The Shapeshifter House, designed by the California based firm OPA, wasn’t just built in the desert—it embraces the desert landscape and life in its design. The slanted zinc-clad sections of the three story family home are meant to appear to be extensions of the surrounding terrain. Situated on a bluff that overlooks Reno, Nevada, the house opens up into a view of the Sierra Nevada mountains.
The home was built for two art collectors and dealers that specialize in contemporary art and art of the American West. Before building the Shapeshifter house, the owners had lived in the arid high desert, so when they came to the outskirts of Reno, they wanted something that reflected not only their previous home, but also the contemporary movement in the Western style.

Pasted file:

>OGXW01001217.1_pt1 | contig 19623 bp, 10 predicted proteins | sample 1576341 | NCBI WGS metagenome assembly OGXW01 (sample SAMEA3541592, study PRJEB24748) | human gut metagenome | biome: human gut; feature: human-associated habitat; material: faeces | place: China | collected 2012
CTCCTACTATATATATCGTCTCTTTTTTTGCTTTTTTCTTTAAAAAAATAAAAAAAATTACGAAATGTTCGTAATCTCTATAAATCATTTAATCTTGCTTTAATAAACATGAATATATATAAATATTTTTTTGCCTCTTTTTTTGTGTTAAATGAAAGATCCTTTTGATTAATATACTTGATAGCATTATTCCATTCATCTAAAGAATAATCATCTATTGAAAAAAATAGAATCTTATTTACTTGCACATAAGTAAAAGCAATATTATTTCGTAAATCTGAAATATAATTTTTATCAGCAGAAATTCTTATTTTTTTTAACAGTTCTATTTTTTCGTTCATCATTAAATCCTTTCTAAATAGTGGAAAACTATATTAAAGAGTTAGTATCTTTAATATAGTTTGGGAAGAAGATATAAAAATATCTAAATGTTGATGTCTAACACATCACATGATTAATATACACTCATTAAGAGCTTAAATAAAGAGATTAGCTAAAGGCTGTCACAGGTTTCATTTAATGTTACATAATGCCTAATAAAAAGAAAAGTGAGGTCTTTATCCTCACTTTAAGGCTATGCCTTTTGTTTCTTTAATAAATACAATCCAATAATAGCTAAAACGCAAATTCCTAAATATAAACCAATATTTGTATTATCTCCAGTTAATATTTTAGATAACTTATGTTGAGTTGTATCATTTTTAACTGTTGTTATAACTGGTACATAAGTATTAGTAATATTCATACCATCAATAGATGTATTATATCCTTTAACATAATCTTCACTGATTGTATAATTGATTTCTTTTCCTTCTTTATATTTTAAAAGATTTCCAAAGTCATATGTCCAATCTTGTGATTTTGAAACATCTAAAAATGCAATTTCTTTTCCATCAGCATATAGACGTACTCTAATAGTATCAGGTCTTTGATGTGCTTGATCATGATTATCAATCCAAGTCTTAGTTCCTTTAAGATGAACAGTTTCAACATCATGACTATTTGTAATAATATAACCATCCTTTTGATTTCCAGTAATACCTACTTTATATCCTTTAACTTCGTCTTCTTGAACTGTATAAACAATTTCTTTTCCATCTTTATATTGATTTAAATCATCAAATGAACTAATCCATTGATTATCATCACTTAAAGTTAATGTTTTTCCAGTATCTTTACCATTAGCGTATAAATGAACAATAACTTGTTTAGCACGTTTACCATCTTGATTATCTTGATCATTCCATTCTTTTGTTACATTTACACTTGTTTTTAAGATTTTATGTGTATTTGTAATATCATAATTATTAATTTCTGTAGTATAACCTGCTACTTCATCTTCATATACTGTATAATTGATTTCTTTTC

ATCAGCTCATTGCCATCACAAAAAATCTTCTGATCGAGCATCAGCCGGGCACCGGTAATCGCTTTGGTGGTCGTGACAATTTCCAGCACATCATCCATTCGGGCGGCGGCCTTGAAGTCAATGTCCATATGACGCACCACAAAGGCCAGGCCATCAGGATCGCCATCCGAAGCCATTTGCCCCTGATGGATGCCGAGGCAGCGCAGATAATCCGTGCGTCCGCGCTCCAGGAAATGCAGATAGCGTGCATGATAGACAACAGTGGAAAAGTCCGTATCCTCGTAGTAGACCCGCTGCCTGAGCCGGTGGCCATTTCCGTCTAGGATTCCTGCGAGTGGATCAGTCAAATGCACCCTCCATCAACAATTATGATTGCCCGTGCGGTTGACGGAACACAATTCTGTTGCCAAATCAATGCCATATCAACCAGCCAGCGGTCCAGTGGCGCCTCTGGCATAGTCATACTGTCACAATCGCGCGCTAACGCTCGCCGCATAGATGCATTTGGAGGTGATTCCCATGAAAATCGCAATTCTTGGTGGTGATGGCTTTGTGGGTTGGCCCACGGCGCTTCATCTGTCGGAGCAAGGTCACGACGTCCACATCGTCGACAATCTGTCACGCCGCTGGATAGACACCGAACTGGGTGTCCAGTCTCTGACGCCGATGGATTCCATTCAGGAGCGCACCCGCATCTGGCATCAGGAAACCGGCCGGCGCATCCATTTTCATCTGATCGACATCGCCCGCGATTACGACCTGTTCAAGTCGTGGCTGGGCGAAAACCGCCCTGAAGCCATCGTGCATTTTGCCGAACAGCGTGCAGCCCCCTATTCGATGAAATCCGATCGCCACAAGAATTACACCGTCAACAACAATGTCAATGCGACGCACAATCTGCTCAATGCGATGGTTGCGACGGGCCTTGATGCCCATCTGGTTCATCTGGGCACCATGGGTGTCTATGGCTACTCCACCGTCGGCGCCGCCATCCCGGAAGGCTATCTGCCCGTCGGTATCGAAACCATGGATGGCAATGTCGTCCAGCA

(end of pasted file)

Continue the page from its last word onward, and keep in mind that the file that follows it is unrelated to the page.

The house has plenty of room, with 5,900 square feet of space to it. At courtyard level, occupants and visitors find a wine cellar and a two car garage, as well as an open living room, dining area, and kitchen. The upper floors consist of a bedroom, a bathroom, and a private terrace. Space has also been set aside for a study and a gallery.
The contemporary style means plenty of angles and straight edges. To help unite the house with the terrain, sculpted earth mounds surround the home and even form portions of its roof. The mounds, as well as the thick walls, help reduce the solar heat gain—something very important in the desert.